Hélène Grimaud's "Water" Expands Language of Classical Piano Recital

01/15/2016 12:34 pm ET | Updated Jan 15, 2016

Alan Elsner

Author, 'Gates of Injustice: The Crisis in America’s Prisons'

In recent years, there have been valiant attempts to revive the tired format of the classical piano recital. You know, the one where the audience sits in reverent hush while soloists, clad in evening dress, display how fast their fingers can move up and down the keyboard and how loud they can play.

In recent New York events, both Russian-German pianist Igor Levin and established virtuoso Evgeny Kissin have tried to present works, both known and unknown, in interesting and innovative ways. Levin played the Bach Goldberg Variations after asking the audience to meditate in silence for half an hour while his automated platform glided to center stage. Kissin mixed accounts of little-known works by 20th century Jewish composers with his own declamations of Yiddish poetry.

Add to the mix French-born pianist Hélène Grimaud whose new album, "Water" to be issued Feb. 5 by Deutsche Grammaphon, draws on a recital she gave at New York's Park Avenue Armory in December 2014 (the same venue as that chosen by Levin).

In that event, in which she collaborated with artist Douglas Gordon, Grimaud presented a collection of works, mostly late 19th and early 20th century, connected to the theme of water. The hall was slowly transformed as she played by flooding its vast floor to create what Gordon described as an endless "field of water" completely surrounding the piano with Grimaud at its center.

In this album, we do not have the benefit of that visual and sensory experience and must fall back on the music of nine composers, linked by "transitions" - short bursts of music or sound provided by album producer and composer Nitin Sawney. These bridges or transitions draw on various musical cultures and traditions. I don't know that they add much - but they do somehow wield the disparate pieces together.

Grimaud seems tired of just playing music and now aims much higher. The goal of this collection, we're told, is to use the music to "highlight humanity's dependence on our planet's most precious resource." It's a noble goal - but I didn't quite get how the late Romanticism of Faure and Albeniz, the "impressionism" of Ravel and Debussy and the evocative sonic language of Janacek, while all lovely in their own right, actually achieve that.

I do welcome any attempt to use music for universal purposes and to shake up tired old classical music tropes. Grimaud, a committed environmentalist who has devoted much energy to a Wolf Conservation Center she helped found in upstate New York, provides her own program notes in which she speaks of water as "a molecule and as a metaphor ... an irresistible force both constant and ever-changing." I'll leave to the individual listener and reader to judge how much this adds to our understanding of the music. But the album is indeed enjoyable and delightful due to Grimaud's committed and energetic performances.

Some of these pieces, notably Ravel's Jeux d'eau and Liszt's Les Jeaux d'eau a la Villa D'Este, are familiar. They are often portrayed as descriptions of graceful fountains, and opportunities for the performer to display a light, virtuosic touch. Grimaud doesn't seem to view them that way. True to the album's theme, they are in these performances evocations of water as a far more powerful force, especially when aided by gravity. The Ravel is played with steely fingers. The cascading arpeggios are still there, of course, every note in its place, but not played to create blurry colors as much as to portray water shooting up and thundering, or even thudding down.The fountain is of course an attempt to tame water, channeling its play, turning it into a spectacle for human enjoyment. Grimaud's fountains are not tamed; they're unleashed.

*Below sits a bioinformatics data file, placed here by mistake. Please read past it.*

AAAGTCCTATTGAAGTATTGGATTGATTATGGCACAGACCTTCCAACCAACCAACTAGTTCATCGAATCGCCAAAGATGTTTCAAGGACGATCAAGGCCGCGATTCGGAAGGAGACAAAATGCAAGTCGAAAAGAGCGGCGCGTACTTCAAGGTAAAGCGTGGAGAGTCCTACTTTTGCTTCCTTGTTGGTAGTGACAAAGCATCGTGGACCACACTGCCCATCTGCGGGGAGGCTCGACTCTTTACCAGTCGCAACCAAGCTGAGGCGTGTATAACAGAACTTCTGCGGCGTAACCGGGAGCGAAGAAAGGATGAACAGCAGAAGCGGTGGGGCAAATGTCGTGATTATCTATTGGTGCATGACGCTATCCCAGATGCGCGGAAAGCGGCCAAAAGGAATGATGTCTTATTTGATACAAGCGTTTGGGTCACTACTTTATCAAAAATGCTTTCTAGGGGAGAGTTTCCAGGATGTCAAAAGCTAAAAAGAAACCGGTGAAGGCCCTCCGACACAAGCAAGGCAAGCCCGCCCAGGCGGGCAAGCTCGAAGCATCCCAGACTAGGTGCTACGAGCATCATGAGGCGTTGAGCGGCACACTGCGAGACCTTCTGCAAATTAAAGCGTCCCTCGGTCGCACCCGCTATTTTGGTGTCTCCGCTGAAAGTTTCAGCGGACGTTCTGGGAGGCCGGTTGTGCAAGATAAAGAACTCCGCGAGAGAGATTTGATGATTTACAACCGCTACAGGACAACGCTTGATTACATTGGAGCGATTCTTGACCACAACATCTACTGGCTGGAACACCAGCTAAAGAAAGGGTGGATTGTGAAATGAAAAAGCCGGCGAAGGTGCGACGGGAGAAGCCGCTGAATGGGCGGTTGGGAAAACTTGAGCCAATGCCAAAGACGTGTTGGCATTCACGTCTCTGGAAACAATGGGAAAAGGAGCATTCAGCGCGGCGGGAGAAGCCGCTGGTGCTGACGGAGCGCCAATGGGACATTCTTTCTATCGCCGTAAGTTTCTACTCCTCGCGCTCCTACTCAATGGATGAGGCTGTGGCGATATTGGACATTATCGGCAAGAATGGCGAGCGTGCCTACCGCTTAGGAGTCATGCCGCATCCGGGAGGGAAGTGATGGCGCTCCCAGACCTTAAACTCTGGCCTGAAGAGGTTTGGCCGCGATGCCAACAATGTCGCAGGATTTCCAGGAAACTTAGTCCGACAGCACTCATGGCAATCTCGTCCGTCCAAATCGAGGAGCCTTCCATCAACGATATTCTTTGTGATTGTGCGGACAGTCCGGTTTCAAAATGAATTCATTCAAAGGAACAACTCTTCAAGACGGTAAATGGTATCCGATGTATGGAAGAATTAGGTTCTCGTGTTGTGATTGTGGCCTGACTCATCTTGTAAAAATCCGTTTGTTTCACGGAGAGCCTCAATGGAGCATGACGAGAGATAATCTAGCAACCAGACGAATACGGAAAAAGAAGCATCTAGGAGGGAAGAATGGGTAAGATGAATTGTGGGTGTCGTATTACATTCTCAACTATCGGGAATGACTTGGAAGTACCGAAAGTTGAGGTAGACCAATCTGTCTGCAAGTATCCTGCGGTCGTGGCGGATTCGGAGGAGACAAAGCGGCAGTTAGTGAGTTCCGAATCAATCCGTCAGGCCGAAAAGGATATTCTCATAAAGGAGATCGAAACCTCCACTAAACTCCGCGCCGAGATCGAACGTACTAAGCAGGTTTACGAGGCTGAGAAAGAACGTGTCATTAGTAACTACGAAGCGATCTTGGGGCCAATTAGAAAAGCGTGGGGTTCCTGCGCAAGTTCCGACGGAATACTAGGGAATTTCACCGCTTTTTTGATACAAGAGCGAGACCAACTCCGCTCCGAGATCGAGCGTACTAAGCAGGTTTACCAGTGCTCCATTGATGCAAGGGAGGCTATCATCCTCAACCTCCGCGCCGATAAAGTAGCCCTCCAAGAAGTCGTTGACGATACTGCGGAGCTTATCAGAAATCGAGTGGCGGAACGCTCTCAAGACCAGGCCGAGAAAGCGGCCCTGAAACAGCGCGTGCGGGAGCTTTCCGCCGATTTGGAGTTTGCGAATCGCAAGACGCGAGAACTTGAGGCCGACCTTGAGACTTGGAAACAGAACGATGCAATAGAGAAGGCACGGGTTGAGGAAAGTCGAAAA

Grimaud is generous and expansive with her metaphors in her commentary - but her way with words is far more vague than her way with music. She writes that the Liszt "embraces water's transformative properties, from Epicurean artifice to redemptive power" -- whatever that may mean. I listen to the music and I hear a depiction of the fountains at Tivoli, just north of Rome, each rising and falling in its own way and of the emotions they inspired in the composer. It's a glorious composition -- but why make it more than it is by freighting it with Epicurean artifice?

I wish I had been able to attend the event at the New York Armory, when I might have better understood some of the more metaphysical and mystical themes stated by Grimaud. At the end of the day, the music must still speak for itself and the album stands and falls on the quality of the playing. But I still recommend this collection as the latest utterance of one of our most interesting and original classical artists.


01. 6 Encores: 3. Wasserklavier (Live) Hélène Grimaud 2:10

02. Water - Transition 1 - Nitin Sawhney 1:17

03. Rain Tree Sketch II (Live) Hélène Grimaud 5:25

04. Water - Transition 2 Nitin Sawhney 1:41

05. Barcarolle No. 5 in F-Sharp Minor, Op. 66 (Live) Hélène Grimaud 6:38

06. Water - Transition 3 Nitin Sawhney 1:33

07. Jeux d'eau, M. 30 (Live) Hélène Grimaud 5:10

08. Water - Transition 4 Nitin Sawhney 1:27

09. Iberia / Book 2: 5. Almeria (Live) Hélène Grimaud 10:06

10. Water - Transition 5 Nitin Sawhney 0:55

11. Années de pèlerinage / 3ème année, S. 163: 4. Les jeux d'eau à la Villa d'Este (Live) Hélène Grimaud 7:38

12. Water - Transition 6 Nitin Sawhney 1:33

13. In The Mists: 1. Andante (Live) Hélène Grimaud 4:32

14. Water - Transition 7 Nitin Sawhney 1:15

15. Préludes / Book 1, L. 117: 10. La cathédrale engloutie (Live) Hélène Grimaud 6:03